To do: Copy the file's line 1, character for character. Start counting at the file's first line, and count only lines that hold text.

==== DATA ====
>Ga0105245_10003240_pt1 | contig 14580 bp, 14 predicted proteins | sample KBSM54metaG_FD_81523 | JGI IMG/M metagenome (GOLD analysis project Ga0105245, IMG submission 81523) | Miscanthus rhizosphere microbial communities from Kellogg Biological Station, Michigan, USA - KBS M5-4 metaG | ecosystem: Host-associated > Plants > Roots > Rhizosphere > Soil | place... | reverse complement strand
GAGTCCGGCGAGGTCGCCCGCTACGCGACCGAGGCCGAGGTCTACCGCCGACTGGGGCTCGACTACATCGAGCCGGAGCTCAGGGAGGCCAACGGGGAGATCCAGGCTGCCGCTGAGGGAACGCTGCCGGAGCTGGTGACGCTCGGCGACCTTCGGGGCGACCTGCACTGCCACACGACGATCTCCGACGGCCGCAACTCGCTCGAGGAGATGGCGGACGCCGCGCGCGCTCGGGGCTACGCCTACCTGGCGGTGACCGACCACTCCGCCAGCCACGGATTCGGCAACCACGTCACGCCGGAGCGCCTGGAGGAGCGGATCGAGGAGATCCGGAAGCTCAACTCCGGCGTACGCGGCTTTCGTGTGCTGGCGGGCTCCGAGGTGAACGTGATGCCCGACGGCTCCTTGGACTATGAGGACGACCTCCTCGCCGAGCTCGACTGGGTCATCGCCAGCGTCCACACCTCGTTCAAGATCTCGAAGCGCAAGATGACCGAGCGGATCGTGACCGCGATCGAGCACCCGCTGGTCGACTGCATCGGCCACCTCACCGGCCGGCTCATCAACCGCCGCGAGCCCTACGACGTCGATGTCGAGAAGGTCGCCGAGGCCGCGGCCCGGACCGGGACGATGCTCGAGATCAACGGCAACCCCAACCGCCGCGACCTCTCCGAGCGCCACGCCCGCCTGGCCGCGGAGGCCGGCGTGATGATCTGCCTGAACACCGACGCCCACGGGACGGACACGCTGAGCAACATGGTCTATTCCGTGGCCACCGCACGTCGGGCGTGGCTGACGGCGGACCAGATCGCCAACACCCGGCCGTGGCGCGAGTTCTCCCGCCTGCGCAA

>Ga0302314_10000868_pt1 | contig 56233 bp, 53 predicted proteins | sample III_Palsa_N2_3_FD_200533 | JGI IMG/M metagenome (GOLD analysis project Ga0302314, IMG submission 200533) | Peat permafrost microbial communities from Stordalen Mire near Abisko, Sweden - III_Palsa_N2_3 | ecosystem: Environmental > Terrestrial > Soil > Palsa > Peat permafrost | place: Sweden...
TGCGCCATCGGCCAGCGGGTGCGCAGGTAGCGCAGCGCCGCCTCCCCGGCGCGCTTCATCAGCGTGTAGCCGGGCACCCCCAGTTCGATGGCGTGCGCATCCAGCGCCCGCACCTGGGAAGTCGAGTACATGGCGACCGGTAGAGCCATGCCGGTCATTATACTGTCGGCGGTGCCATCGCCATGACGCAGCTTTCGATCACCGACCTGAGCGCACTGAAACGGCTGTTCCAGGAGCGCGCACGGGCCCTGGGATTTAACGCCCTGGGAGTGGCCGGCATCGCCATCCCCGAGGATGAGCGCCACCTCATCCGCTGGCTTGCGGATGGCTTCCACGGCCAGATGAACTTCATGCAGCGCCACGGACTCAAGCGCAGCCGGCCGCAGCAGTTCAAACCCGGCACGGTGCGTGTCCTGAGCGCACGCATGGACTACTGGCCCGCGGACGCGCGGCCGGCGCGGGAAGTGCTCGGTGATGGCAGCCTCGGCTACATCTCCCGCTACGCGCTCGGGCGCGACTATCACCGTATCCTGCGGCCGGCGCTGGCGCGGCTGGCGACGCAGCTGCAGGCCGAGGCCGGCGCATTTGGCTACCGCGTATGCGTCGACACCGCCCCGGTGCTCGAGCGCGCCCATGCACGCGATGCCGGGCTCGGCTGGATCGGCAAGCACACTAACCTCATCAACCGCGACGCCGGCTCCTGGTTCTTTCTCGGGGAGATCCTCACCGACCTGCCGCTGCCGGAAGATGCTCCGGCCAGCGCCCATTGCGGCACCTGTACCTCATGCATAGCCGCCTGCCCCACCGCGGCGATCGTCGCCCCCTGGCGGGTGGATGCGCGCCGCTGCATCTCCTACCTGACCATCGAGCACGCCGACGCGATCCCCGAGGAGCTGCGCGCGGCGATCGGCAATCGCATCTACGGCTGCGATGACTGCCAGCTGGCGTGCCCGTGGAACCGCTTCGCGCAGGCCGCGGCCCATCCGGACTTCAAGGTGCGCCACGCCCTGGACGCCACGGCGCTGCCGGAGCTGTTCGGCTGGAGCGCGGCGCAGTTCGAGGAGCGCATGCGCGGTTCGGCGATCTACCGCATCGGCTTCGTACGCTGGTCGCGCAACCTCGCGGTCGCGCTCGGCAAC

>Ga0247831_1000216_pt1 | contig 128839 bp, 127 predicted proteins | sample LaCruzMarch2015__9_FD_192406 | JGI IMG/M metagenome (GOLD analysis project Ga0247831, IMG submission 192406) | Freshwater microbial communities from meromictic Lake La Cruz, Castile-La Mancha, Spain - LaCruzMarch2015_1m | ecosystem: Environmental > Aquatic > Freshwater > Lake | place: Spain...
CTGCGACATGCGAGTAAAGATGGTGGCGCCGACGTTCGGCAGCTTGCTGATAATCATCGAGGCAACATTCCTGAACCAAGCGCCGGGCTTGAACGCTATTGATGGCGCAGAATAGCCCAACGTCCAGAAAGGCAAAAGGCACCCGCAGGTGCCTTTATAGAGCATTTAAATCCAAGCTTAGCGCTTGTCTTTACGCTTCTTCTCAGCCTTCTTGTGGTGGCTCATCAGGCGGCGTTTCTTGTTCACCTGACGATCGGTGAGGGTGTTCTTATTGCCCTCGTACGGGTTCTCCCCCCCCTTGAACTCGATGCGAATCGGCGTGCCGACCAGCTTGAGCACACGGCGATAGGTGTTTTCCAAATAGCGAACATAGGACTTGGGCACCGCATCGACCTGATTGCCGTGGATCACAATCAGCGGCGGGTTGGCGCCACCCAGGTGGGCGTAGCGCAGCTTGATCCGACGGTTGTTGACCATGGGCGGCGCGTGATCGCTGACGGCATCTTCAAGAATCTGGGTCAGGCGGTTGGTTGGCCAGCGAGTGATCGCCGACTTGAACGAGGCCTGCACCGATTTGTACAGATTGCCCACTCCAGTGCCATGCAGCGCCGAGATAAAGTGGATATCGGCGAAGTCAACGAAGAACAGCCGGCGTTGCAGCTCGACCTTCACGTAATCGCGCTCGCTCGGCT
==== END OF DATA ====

>Ga0105245_10003240_pt1 | contig 14580 bp, 14 predicted proteins | sample KBSM54metaG_FD_81523 | JGI IMG/M metagenome (GOLD analysis project Ga0105245, IMG submission 81523) | Miscanthus rhizosphere microbial communities from Kellogg Biological Station, Michigan, USA - KBS M5-4 metaG | ecosystem: Host-associated > Plants > Roots > Rhizosphere > Soil | place... | reverse complement strand